- Subscribe via RSS
University President Drew G. Faust weighed in on reforming the beleaguered General Education program as the Faculty discusses reforms ahead of a major vote expected at the end of this semester.
As the College reviews its General Education program that is “failing on a variety of fronts,” its New Haven rival has maintained a set of distribution requirements as its core curriculum.
Economics 10a: “Principles of Economics” had enrolled just barely more undergraduates than Computer Science 50: “Introduction to Computer Science I” with 701 undergraduates compared to 697, respectively.
The committee has worked for the past year soliciting feedback about general education at the College and, at the end of last semester, presented an interim report of recommendations on how to change what it has deemed a “failing” program.
"I am delighted to see the students that are interested in this important pathway into the study of the humanities, and we will continue to do our best to support it," said Arts and Humanities Dean Diana Sorensen. Students crowded into Fong Auditorium on Thursday morning to attend the first lecture of Humanities 10a: A Humanities Colloquium: From Homer to Descartes.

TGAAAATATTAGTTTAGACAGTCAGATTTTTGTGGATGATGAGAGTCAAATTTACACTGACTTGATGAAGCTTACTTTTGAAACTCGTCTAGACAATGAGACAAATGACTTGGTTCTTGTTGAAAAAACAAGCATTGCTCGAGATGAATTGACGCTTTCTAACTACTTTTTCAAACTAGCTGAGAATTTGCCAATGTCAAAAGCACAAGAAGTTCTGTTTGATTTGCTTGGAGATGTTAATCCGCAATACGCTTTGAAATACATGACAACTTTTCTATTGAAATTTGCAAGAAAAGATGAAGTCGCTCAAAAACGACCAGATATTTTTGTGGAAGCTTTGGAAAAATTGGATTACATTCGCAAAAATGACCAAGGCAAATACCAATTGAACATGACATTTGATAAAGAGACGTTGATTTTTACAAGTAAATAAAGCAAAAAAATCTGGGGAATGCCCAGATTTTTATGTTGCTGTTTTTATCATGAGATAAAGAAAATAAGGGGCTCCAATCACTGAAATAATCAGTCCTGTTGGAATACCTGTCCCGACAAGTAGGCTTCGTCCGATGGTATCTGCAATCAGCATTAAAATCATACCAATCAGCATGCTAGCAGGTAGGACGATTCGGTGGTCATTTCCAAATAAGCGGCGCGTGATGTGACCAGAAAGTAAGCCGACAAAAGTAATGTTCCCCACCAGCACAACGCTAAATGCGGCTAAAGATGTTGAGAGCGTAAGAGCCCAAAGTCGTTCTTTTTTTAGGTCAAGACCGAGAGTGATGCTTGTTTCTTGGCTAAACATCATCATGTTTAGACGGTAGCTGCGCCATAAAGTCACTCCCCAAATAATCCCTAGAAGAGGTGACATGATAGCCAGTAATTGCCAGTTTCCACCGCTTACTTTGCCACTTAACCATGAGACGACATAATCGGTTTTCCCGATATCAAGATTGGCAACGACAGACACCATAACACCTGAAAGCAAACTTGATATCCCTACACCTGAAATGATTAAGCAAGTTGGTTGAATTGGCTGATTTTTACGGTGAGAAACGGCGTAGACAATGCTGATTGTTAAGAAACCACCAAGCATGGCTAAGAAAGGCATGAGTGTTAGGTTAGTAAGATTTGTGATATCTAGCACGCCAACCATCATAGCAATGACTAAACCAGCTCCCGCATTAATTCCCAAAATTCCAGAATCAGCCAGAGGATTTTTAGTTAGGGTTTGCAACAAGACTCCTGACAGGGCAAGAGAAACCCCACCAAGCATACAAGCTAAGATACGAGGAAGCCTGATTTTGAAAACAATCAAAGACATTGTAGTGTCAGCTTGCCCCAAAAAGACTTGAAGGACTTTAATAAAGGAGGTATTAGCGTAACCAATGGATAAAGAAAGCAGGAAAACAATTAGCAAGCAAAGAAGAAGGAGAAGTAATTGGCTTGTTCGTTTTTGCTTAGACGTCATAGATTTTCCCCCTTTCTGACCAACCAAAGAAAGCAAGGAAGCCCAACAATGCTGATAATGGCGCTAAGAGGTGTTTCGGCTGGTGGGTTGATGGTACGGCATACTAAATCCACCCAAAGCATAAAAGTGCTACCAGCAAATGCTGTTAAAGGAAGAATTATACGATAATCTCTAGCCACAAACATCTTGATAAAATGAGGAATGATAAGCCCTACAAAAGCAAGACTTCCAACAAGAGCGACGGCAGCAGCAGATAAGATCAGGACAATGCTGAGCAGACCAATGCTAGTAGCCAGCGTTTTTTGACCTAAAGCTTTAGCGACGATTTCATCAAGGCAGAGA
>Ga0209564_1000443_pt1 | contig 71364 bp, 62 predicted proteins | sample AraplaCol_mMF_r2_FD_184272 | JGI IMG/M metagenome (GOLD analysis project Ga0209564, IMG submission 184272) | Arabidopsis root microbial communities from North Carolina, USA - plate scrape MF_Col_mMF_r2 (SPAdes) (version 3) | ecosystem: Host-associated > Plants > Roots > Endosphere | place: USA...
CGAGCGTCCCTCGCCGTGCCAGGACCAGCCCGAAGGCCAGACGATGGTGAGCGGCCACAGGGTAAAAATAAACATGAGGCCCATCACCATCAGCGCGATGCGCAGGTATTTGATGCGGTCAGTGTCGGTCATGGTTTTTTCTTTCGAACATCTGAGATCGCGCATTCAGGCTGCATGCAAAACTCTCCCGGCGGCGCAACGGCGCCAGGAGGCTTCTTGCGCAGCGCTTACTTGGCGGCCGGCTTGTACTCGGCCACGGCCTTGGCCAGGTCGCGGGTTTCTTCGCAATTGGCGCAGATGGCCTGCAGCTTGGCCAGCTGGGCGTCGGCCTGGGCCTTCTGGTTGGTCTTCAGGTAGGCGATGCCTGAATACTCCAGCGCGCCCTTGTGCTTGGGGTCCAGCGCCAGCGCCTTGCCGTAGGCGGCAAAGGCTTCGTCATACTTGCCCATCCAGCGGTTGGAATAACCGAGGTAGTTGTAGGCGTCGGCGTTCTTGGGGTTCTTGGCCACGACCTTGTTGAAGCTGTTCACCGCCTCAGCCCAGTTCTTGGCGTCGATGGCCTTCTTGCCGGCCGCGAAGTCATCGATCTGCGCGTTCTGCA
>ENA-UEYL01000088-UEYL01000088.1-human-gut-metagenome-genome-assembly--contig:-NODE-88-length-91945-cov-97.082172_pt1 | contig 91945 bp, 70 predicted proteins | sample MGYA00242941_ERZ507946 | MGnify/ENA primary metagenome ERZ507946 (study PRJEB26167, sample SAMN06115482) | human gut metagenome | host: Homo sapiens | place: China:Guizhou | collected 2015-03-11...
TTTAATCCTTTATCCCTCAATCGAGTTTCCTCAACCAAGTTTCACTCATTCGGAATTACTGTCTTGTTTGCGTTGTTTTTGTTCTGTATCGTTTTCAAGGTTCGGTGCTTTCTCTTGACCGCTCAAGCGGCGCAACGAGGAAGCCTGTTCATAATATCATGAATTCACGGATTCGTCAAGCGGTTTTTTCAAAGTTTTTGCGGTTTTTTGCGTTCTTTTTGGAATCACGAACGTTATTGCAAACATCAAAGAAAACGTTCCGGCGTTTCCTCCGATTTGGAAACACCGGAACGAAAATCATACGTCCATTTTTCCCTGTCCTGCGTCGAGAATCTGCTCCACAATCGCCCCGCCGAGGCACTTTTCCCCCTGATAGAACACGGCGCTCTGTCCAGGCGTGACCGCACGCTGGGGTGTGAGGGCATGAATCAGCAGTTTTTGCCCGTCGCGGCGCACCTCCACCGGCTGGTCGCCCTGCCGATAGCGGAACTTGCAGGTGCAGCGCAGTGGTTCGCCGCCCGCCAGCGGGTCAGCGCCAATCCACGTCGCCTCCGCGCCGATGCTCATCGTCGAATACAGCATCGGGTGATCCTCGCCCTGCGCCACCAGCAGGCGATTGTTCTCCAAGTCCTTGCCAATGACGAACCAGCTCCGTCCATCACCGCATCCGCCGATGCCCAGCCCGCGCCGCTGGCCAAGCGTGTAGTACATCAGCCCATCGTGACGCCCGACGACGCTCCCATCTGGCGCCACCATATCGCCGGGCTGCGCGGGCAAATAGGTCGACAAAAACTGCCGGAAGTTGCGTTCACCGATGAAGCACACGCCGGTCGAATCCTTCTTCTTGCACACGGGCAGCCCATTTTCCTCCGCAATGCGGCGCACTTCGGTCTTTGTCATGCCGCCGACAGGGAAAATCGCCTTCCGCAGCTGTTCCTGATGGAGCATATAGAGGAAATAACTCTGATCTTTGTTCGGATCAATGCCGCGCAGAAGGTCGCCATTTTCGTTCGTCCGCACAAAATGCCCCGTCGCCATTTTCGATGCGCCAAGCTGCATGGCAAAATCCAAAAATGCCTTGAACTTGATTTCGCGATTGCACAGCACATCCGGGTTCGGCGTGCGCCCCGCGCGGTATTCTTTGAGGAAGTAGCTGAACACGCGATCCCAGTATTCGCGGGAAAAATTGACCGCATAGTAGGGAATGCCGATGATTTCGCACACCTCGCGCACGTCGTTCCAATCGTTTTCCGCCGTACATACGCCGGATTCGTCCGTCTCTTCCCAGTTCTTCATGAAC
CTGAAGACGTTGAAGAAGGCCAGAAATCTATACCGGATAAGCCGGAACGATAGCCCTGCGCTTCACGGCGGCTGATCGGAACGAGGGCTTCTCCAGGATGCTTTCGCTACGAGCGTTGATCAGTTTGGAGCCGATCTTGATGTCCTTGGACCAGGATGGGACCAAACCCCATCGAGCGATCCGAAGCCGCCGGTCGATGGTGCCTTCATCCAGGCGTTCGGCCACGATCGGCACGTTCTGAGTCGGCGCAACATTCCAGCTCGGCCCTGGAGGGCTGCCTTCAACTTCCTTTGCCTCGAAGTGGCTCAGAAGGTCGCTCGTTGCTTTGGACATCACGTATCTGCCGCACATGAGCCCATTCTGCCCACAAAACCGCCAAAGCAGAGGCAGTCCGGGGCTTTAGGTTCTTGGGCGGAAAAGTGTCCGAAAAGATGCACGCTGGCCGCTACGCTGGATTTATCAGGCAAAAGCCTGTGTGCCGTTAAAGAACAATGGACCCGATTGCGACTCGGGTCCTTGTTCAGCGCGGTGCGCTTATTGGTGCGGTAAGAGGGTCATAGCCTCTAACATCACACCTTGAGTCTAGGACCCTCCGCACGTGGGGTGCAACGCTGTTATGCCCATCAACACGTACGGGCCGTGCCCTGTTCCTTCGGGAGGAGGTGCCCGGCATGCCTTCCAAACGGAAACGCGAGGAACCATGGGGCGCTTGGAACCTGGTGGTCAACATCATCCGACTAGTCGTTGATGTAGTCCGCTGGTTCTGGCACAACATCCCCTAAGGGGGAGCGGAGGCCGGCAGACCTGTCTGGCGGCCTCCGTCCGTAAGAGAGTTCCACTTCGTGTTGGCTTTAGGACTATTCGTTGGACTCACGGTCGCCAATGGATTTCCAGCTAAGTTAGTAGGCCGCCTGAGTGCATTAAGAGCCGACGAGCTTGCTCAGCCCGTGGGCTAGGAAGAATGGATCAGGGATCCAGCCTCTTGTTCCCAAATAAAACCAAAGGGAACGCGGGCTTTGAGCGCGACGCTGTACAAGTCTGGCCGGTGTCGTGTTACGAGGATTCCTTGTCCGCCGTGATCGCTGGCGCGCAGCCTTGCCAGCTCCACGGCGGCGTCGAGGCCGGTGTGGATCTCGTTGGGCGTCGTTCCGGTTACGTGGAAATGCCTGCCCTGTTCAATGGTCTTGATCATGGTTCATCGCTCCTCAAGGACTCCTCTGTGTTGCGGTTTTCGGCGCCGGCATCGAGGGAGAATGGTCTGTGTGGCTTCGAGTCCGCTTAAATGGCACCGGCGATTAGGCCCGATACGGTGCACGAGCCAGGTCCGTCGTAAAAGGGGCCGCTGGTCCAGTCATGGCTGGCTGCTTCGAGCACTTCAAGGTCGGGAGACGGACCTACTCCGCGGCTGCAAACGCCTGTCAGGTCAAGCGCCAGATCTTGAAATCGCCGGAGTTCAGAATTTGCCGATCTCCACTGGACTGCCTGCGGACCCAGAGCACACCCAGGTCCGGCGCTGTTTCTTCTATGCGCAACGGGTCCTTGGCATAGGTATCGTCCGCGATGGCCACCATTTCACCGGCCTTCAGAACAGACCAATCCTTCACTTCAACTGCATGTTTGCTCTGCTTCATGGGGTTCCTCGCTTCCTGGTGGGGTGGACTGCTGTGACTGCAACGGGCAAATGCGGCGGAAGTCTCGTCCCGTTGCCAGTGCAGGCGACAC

The course will serve as the academic equivalent of four individual courses and incorporates biology, chemistry, math, computing, and physics into a life sciences curriculum.
Deemed “failing on a variety of fronts,” Harvard College’s core curriculum was doomed to start.
An interim report that detailed the failings of the College’s program in General Education has prompted faculty members to critique how their peers teach and assess undergraduate students more broadly.
While Faculty members largely said they agree with the founding principles of the program, they denounced the program for counting departmental courses for Gen Ed credit.
Carlos D. Xu ’17 explains his final project for SPU 26: Primitive Navigation on Saturday in the Science Center.
The report lists about two dozen grievances about the program, voiced by undergraduates, teaching fellows, administrators, and faculty members in the past year.
Faculty will discuss the interim report on the current program in General Education at their next monthly meeting on May 5.
At the time of delivery, the petition had garnered 2,273 signatures, with 1,103 undergraduates, 685 graduate students, 113 faculty members, and 81 alumni as signatories.